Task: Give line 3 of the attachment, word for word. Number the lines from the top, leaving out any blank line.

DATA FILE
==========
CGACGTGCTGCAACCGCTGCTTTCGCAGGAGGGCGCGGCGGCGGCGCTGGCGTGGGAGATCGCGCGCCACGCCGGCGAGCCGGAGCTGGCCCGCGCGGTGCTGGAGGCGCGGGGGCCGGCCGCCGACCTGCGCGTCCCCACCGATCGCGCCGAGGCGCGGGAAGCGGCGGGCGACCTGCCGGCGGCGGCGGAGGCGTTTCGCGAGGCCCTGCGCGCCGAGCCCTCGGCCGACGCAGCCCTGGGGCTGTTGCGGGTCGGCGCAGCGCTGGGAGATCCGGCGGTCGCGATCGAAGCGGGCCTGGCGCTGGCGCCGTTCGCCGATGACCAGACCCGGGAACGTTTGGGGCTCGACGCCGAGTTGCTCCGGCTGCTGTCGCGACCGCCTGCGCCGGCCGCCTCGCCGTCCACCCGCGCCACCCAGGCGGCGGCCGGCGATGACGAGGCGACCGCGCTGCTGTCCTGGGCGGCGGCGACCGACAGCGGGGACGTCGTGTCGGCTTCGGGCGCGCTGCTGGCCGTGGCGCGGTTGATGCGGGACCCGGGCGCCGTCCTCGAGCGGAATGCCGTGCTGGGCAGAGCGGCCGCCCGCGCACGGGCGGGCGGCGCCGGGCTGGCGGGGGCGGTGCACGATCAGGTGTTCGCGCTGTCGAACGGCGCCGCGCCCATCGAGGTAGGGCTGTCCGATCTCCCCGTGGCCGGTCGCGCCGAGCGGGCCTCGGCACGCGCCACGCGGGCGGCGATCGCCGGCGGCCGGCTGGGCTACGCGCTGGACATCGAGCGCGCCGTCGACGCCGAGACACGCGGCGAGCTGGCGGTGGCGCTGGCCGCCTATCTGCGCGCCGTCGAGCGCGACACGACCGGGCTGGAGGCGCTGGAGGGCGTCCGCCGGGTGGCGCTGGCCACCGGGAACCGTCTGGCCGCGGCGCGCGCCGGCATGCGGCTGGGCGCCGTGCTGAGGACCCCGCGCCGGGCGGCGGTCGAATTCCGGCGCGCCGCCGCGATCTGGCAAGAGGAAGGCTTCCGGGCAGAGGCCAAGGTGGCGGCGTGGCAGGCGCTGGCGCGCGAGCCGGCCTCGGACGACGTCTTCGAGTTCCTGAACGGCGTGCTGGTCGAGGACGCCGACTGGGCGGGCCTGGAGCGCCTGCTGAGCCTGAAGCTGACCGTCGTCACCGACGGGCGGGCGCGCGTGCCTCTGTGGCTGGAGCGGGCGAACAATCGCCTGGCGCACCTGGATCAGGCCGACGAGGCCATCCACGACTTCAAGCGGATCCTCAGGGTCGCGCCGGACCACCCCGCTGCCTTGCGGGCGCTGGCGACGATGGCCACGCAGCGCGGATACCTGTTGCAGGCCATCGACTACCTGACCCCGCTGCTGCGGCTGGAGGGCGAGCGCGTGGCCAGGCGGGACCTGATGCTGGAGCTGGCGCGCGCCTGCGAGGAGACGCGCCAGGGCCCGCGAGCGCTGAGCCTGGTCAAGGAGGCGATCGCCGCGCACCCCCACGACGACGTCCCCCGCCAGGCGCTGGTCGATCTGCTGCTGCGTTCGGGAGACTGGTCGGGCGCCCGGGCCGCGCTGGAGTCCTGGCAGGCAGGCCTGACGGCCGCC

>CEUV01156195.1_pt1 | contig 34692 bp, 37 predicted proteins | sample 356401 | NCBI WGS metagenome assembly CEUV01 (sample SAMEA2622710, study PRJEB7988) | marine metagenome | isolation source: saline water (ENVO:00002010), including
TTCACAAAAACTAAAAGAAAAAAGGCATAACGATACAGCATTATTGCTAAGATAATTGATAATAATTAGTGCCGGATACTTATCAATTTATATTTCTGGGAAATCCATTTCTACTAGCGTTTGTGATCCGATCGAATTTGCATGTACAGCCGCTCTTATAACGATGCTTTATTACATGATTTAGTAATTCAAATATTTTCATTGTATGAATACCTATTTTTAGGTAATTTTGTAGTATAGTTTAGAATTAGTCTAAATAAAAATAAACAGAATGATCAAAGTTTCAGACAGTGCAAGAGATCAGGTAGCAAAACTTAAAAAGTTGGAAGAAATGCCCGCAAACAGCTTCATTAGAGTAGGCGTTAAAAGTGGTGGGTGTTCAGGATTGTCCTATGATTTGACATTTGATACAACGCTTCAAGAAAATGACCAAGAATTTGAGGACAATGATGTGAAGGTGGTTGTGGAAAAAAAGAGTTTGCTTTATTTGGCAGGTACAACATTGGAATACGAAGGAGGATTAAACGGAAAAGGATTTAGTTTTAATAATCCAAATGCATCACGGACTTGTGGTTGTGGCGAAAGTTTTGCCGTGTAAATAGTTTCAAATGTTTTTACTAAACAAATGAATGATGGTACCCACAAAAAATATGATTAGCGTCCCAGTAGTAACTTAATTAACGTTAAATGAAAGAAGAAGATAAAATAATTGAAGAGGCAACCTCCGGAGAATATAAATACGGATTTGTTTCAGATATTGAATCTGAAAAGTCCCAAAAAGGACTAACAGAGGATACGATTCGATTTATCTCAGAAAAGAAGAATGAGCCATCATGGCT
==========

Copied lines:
TTCACAAAAACTAAAAGAAAAAAGGCATAACGATACAGCATTATTGCTAAGATAATTGATAATAATTAGTGCCGGATACTTATCAATTTATATTTCTGGGAAATCCATTTCTACTAGCGTTTGTGATCCGATCGAATTTGCATGTACAGCCGCTCTTATAACGATGCTTTATTACATGATTTAGTAATTCAAATATTTTCATTGTATGAATACCTATTTTTAGGTAATTTTGTAGTATAGTTTAGAATTAGTCTAAATAAAAATAAACAGAATGATCAAAGTTTCAGACAGTGCAAGAGATCAGGTAGCAAAACTTAAAAAGTTGGAAGAAATGCCCGCAAACAGCTTCATTAGAGTAGGCGTTAAAAGTGGTGGGTGTTCAGGATTGTCCTATGATTTGACATTTGATACAACGCTTCAAGAAAATGACCAAGAATTTGAGGACAATGATGTGAAGGTGGTTGTGGAAAAAAAGAGTTTGCTTTATTTGGCAGGTACAACATTGGAATACGAAGGAGGATTAAACGGAAAAGGATTTAGTTTTAATAATCCAAATGCATCACGGACTTGTGGTTGTGGCGAAAGTTTTGCCGTGTAAATAGTTTCAAATGTTTTTACTAAACAAATGAATGATGGTACCCACAAAAAATATGATTAGCGTCCCAGTAGTAACTTAATTAACGTTAAATGAAAGAAGAAGATAAAATAATTGAAGAGGCAACCTCCGGAGAATATAAATACGGATTTGTTTCAGATATTGAATCTGAAAAGTCCCAAAAAGGACTAACAGAGGATACGATTCGATTTATCTCAGAAAAGAAGAATGAGCCATCATGGCT